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Progressive rock fans in Denver ventured through a cool and drizzling Thursday night to see genre pioneers and frontrunners Yes. The audience settled into the beautiful Paramount Theatre for a nearly two-hour program on the band’s The Classic Tales of Yes tour. Wiry guitarist Steve Howe began with the menacing and agile riff of “Machine Messiah” from 1980 album Drama. Singer Jon Davison, bassist Billy Sherwood, and Howe punctuated intricate instrumental work with vocal harmonies. Rhythmic shifts and dynamic changes were driven by drummer Jay Schellen, while Gigi and Jesse White (the wife and son of late Yes drummer Alan White) watched approvingly from the audience.
Geoff Downes worked a bank of ten keyboards, creating exotic moods during “It Will Be a Good Day (The River)” from The Ladder as Davison delivered the song’s chorus with beatific radiance. Howe made faces and gave lively kicks in physical response to the song’s twists and turns.
Afterward, the band turned on the Wayback Machine.
“This one goes back to the first set list I was ever part of,” said Howe when introducing “I’ve Seen All Good People” from 1971’s _The Yes Album.” During the song’s peak, Howe played lively Chet Atkins-styled licks with meticulous precision. Davison led the crowd in quoting the Beatles while singing, “All we are saying is give peace a chance.” Afterward, Yes went dug even deeper to play 1970 title track “Time and a Word.”
Other favorites included Fragile track “South Side of the Sky,” featuring Downes’ piano solo and dazzling passages traded with Howe. Davison dedicated “Turn of the Century” from Going for the One “to our beloved, late and great Alan White,” calling White the “beating heart of Yes.” Howe performed seated for nimble runs on classical guitar. Howe then delivered a message about the need for ongoing ecological vigilance before introducing “Don’t Kill the Whale.”
Yes performed one song from its newest album Mirror to the Sky. Davison explained that “Cut from the Stars” was inspired by his stargazing excursions to dark sky parks. “When I’m in need of some perspective, I find my place in the jewelled collective,” he sang in lyrics that also referred to familiar constellations.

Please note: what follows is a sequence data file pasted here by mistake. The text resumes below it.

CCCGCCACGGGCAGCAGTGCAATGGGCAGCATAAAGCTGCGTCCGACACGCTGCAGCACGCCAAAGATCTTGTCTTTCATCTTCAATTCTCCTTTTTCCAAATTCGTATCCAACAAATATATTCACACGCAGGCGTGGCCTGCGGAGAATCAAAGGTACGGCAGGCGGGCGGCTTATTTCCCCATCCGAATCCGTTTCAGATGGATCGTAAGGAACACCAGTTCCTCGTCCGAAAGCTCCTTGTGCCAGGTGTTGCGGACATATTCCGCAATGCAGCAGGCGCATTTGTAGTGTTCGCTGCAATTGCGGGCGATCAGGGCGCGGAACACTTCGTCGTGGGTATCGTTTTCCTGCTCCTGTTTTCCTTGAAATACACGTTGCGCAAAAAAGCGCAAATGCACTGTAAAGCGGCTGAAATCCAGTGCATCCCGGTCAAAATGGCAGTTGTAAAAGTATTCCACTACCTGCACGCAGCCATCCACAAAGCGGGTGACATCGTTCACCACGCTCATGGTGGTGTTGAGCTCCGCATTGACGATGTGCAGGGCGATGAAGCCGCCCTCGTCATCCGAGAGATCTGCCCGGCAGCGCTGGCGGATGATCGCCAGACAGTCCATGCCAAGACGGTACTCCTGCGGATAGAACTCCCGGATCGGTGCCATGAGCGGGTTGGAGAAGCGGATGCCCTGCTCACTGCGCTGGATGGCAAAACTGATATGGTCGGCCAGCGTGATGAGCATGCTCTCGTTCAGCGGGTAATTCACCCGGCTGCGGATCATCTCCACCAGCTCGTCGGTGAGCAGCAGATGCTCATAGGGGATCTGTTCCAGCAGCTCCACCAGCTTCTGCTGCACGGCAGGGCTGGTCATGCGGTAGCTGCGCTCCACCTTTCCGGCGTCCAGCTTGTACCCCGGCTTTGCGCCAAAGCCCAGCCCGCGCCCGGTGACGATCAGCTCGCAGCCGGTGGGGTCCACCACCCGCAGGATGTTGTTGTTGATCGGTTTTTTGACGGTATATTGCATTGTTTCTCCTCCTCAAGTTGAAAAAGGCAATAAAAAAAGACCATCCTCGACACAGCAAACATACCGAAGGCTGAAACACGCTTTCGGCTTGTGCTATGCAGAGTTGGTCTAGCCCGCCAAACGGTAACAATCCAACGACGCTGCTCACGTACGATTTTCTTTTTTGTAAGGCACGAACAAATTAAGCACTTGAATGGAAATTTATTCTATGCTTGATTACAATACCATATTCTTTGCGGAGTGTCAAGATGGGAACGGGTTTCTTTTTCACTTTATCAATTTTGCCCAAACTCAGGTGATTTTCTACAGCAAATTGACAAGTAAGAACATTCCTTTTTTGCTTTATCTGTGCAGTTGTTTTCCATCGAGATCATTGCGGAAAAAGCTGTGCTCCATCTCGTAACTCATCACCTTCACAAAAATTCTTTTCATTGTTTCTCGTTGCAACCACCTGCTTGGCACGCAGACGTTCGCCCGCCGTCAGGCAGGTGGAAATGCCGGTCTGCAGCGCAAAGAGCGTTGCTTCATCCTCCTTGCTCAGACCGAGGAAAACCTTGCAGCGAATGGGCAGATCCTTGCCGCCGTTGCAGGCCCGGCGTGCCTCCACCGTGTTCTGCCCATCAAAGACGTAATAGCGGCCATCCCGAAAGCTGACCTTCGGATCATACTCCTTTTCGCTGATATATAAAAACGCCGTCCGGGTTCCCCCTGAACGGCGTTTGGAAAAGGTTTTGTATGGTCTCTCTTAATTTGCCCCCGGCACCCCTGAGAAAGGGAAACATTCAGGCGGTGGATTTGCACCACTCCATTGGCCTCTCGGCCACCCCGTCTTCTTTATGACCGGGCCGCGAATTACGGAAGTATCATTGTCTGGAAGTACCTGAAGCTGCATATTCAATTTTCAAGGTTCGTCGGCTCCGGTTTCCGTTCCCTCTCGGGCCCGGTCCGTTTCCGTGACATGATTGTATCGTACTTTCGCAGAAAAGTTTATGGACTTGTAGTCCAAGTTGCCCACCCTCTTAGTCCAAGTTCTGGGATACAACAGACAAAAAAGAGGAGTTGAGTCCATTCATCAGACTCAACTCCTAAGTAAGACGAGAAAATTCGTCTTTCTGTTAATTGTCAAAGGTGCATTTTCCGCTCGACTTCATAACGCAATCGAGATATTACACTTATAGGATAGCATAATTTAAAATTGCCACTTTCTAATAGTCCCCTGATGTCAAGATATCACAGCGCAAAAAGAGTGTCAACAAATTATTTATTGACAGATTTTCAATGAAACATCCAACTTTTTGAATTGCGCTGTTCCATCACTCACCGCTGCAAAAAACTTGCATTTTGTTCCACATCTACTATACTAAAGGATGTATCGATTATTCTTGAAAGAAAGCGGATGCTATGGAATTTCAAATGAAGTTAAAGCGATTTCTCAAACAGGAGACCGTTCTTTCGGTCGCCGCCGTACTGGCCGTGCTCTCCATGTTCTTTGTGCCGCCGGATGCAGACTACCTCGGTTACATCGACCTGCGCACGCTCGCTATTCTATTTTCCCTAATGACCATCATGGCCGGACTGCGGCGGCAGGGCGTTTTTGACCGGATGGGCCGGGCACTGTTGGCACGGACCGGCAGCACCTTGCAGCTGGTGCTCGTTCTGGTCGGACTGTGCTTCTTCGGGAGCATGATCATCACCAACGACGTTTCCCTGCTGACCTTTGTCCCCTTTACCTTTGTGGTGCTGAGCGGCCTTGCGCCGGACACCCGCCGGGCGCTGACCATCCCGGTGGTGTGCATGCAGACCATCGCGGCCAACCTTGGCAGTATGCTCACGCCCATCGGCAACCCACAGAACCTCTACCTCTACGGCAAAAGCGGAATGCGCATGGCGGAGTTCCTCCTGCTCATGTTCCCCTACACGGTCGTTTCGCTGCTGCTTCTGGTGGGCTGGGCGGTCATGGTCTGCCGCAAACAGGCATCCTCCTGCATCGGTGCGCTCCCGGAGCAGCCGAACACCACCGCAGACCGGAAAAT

The show’s centerpiece was a condensed performance of Tales from Topographic Oceans, an album marking its 50th anniversary this year. “Some of this material has not been played since 1974,” said Howe. All four movements were represented beginning with the heady “The Revealing Science of God,” but the album’s 81 minutes were compressed into a tight 22-minute set. Sherwood covered the late Chris Squire’s territory, playing guttural but melodic bass lines in counterpoint to his bandmates. Sherwood joined Davison in the signature harmonies once sung by Jon Anderson and Squire. “Ritual (Nous Sommes du Soleil)” was the final piece of the main set.
Yes returned for an encore with the durable classic rock staple “Roundabout,” earning lively participation and singing from the otherwise studiously attentive audience.
Howe was in good playing shape while recovering from a cut to his left thumb, which had forced postponement of the tour’s two preceding shows in Chicago and St. Louis. Trouble wasn’t readily apparent in Denver until Howe was caught wincing and shaking his hand during a performance of the glistening “Starship Trooper” that brought the show to its conclusion. The audience in Denver was fortunate that Howe proved to be a trooper himself and played to his own high standards, although the set list was trimmed to omit “Going for the One” and the instrumental cover of Simon & Garfunkel’s “America” that had been featured at all other stops on the tour.
Opening the show was artist and frequent Yes collaborator Roger Dean, who gave a fascinating talk about his inventive career. Dean discussed early days as a student in industrial design and his unconventional but practical work designing environments for people on the spectrum of autism. A slide show featured early examples of Dean’s set designs for concerts by bands including Yes, logos for products including classic video game Tetris, and fantastical album artwork.
Photo © Jen Gaudette. Used by permission. All rights reserved.
Thanks to Molly Wallace at the Paramount Theatre in Denver, CO.
Thanks to Paul Secord for the use of his photos. Thanks to Jen Gaudette for the photo of Jay Schellen.
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